Robin has many bloke's idea of the dream job: writing and reporting on his favourite sport. He has written some great advice for anyone looking do to something similar.
I’m currently the News Editor for a relatively new rugby website called ‘Ultimate Rugby Sevens’ (http://www.ur7s.com" rel="nofollow">www.ur7s.com). Sevens is a fast growing sport with the major tournaments attracting vast crowds and the recent promotion of Sevens into the Olympic programme. We specialise in promoting the sport and reporting on tournaments across the world.
My chief duty is to report on Rugby Sevens from all over the globe through news articles, features, interviews, blogs etc. The glamorous side of my job involves travelling around the world reporting on the eight tournaments of IRB Sevens World Series. As an Editor a lot of my work is also ‘outreach’ which means I’m constantly on the phones and emails to coaches, unions, and players getting information and organising interviews for quotes etc.
I have to also reach out to our Blogumnists (Columnists) for material. There is a lot of planning required to structure what goes on the website and when. We try to look really far in advance but have to be flexible like any media outlet.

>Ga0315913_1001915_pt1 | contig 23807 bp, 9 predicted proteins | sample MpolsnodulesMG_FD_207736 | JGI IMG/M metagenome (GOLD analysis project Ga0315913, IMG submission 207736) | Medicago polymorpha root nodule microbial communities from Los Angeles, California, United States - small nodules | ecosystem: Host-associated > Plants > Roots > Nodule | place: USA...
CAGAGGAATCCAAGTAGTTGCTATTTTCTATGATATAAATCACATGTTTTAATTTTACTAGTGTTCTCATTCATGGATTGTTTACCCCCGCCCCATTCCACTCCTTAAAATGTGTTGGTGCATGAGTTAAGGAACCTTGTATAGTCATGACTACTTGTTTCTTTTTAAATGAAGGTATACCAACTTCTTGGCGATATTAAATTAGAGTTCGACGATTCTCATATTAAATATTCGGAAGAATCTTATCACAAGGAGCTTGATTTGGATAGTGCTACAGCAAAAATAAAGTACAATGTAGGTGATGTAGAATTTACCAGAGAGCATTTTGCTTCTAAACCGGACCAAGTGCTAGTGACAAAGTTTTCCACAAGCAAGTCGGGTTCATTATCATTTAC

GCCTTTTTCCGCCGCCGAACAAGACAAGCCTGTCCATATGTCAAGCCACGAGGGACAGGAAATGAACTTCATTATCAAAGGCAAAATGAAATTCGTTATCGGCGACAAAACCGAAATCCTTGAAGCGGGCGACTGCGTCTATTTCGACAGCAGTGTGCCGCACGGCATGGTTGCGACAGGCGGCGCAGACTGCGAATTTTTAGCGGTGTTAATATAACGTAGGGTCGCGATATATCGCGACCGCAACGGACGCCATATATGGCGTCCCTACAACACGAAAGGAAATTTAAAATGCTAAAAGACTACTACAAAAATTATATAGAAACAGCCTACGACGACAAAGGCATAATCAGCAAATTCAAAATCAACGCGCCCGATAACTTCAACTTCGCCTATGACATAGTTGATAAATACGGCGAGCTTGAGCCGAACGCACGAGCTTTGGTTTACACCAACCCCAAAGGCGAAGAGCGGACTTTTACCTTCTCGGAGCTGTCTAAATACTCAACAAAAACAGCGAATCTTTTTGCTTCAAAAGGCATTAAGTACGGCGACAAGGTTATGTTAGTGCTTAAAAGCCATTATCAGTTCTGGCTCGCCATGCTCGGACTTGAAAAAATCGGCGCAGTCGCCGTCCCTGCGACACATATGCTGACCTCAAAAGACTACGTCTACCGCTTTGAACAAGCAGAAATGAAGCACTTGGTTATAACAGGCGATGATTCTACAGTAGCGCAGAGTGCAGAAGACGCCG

Ultimate Rugby Sevens is a small company so the work is pretty varied so I muck in and work with our PR guys and Online Marketing team also.
I worked in Commercial Property. That dream lasted approximately 2 months, before I fell victim to the recession. Tough crowd!
I’ve always loved sport and have wanted to be involved in it as a career for a while. I probably gave up on it too easily to start with upon graduation and took the safe/standard option instead.
I got in some decent work experience at Sky Sports. I think my ‘road to Damascus’ moment was when my boss from the Commercial Property company that I was working for used a cricket analogy to get rid of me… something like "I’m afraid it’s time to remove the bails on this one" – if that wasn’t a sign I don’t know what is.
I heard about some freelance work with a sports website that was going. It was unpaid but gave me some good writing experience and something to show my prospective employers at UR7s.
Hardest thing: Having the confidence to take a step into the unknown.
Best things: Travelling the world, making key contacts, and getting to work within international sport.
Network, network, network.
If you’re currently working in a job but have always fancied yourself as a journalist, don’t be afraid to write/blog in your spare time, just so you have some writing out there online.
Speak to any industry contacts you know to find an avenue in somewhere. Work experience is key too.